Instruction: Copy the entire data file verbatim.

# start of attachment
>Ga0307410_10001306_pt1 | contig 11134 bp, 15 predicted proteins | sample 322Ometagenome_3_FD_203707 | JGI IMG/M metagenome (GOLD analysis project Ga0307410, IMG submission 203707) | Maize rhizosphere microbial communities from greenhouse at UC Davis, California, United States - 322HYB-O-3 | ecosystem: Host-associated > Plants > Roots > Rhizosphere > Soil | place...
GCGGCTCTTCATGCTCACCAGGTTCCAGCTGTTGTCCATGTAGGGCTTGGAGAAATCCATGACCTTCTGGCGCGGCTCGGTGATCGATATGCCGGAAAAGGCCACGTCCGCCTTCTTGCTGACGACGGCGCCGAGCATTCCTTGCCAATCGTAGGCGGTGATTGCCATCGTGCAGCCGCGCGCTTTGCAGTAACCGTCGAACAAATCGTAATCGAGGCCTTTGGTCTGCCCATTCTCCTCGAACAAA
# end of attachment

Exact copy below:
>Ga0307410_10001306_pt1 | contig 11134 bp, 15 predicted proteins | sample 322Ometagenome_3_FD_203707 | JGI IMG/M metagenome (GOLD analysis project Ga0307410, IMG submission 203707) | Maize rhizosphere microbial communities from greenhouse at UC Davis, California, United States - 322HYB-O-3 | ecosystem: Host-associated > Plants > Roots > Rhizosphere > Soil | place...
GCGGCTCTTCATGCTCACCAGGTTCCAGCTGTTGTCCATGTAGGGCTTGGAGAAATCCATGACCTTCTGGCGCGGCTCGGTGATCGATATGCCGGAAAAGGCCACGTCCGCCTTCTTGCTGACGACGGCGCCGAGCATTCCTTGCCAATCGTAGGCGGTGATTGCCATCGTGCAGCCGCGCGCTTTGCAGTAACCGTCGAACAAATCGTAATCGAGGCCTTTGGTCTGCCCATTCTCCTCGAACAAA